Money Talks



Six weeks ago incumbent Jim Shrewsbury looked like the favorite to win the race for president of the St. Louis Board of Aldermen -- not least when comparing his campaign finance reports to those of challenger Lewis Reed. As of January 24, Shrewsbury boasted a war chest of $238,824, Reed $205,000.

The March 6 election marked the first major race in the city since state legislation did away with individual campaign contribution limits last year. In the waning days of the race, Reed benefited greatly from the change in law. He also won the race.

While Shrewsbury's finance reports list contributions in the $100-to-$1,200 range, Reed received a cash infusion of $35,000 from a single donor -- Paul Weismann -- on February 28. Weismann gives his address as 110 E. 59th Street on New York City's tony Upper East Side. (The phone company has no listing for a Paul Weismann at that address. In today's St. Louis Post-Dispatch, reporter Jake Wagman describes Weismann as a real estate developer.)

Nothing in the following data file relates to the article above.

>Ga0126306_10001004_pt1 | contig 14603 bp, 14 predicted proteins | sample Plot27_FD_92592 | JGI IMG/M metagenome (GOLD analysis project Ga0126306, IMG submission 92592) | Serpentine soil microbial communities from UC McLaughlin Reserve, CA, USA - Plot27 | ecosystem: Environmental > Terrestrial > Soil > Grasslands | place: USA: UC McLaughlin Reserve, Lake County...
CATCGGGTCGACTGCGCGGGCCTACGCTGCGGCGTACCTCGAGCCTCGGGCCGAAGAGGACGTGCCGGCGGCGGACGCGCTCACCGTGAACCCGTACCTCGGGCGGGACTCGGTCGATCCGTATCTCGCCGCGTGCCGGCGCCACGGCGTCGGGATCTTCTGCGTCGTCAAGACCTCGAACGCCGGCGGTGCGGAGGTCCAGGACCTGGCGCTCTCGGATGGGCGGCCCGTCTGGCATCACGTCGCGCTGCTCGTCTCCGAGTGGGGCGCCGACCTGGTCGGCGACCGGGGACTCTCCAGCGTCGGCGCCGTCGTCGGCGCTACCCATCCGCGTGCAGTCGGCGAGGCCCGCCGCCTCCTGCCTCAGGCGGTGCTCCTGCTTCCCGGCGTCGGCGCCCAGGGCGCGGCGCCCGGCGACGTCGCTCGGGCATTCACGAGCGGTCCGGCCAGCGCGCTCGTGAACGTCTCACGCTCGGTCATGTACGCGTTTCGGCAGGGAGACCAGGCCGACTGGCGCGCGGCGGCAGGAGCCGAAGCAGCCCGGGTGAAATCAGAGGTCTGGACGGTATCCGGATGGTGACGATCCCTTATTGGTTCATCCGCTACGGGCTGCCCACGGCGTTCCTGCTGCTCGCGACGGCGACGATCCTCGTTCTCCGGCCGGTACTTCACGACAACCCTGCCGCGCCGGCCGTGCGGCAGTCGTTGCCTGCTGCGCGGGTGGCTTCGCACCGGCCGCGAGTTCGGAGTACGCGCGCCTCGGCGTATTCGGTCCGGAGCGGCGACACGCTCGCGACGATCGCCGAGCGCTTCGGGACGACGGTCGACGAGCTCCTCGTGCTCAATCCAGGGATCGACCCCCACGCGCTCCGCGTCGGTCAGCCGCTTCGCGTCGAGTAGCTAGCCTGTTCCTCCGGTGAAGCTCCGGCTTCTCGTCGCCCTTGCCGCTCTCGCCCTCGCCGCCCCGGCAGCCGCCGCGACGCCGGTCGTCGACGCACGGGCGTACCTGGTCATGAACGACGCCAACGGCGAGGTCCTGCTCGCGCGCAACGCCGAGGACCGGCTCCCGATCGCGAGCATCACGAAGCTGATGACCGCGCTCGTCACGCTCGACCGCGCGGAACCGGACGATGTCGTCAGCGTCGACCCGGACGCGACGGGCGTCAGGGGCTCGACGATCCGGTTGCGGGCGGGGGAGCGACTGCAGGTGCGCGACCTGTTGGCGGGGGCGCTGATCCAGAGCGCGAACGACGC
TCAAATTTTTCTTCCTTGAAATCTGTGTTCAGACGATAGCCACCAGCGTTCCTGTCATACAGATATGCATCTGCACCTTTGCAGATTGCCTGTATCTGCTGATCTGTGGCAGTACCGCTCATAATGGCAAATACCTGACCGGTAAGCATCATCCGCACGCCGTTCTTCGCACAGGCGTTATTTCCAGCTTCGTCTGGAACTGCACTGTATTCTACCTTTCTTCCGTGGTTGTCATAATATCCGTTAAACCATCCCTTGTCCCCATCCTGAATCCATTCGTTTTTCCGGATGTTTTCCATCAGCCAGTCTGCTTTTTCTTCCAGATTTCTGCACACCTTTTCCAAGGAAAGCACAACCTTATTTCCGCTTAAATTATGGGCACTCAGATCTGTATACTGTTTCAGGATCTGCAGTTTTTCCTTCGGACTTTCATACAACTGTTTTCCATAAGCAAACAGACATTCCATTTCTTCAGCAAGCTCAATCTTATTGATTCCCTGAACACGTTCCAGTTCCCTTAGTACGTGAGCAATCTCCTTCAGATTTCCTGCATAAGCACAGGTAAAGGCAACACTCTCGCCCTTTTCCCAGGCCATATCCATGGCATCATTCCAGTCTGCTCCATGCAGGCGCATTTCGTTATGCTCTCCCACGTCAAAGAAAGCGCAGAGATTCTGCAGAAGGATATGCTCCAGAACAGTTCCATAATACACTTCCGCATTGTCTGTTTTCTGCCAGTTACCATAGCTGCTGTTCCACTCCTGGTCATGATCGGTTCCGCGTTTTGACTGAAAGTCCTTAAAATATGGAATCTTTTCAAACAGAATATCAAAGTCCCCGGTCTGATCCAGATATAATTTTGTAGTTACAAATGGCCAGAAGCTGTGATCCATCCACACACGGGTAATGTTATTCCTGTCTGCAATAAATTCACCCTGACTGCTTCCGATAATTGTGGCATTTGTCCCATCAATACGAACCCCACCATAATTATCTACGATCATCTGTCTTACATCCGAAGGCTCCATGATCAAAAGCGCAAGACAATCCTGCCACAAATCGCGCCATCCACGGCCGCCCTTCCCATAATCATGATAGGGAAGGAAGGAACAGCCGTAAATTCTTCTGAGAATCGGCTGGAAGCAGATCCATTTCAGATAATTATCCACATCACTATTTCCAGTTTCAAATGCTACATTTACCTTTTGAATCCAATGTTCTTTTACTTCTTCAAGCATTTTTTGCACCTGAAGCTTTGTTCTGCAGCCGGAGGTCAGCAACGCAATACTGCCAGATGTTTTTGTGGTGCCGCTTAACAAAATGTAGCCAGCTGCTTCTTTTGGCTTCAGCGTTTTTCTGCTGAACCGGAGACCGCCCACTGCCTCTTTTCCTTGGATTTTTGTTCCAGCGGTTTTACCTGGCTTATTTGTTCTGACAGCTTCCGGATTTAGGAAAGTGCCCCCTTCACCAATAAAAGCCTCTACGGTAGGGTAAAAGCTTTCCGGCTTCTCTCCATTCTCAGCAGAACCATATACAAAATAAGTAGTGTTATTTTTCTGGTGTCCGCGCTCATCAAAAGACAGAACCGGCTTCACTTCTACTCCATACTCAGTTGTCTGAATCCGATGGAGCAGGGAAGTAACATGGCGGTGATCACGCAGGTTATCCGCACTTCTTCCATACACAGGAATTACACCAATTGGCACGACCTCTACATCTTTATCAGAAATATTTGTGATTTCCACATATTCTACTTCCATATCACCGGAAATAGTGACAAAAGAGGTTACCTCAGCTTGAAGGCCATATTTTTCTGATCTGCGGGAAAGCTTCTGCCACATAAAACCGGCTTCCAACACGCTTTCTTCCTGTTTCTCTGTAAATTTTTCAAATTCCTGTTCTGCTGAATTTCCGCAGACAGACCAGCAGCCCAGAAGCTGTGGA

Also fueling Reed with donations late in the game was George Kruntchev, a University City resident who contributed $10,000 on February 28 -- in addition to the $6,250 he'd already donated to the campaign. (Wagman reports that Kruntchev, too, is a developer. Unlike Weismann, Kruntchev's number is listed. I'm awaiting a return call.)

Of the issues on which Reed separated himself from incumbent Shrewsbury, the most notable was the leasing of 9.4 acres of Forest Park to Barnes-Jewish Hospital. The hospital proposes to expand its facilities onto the park land within the next ten years. Other details of the project -- including the names of the developers -- have yet to be released.

-Chad Garrison


Riverfront Times works for you, and your support is essential.

Our small but mighty local team works tirelessly to bring you high-quality, uncensored news and cultural coverage of St. Louis and beyond.

Unlike many newspapers, ours is free – and we'd like to keep it that way, because we believe, now more than ever, everyone deserves access to accurate, independent coverage of their community.

Whether it's a one-time acknowledgement of this article or an ongoing pledge, your support helps keep St. Louis' true free press free.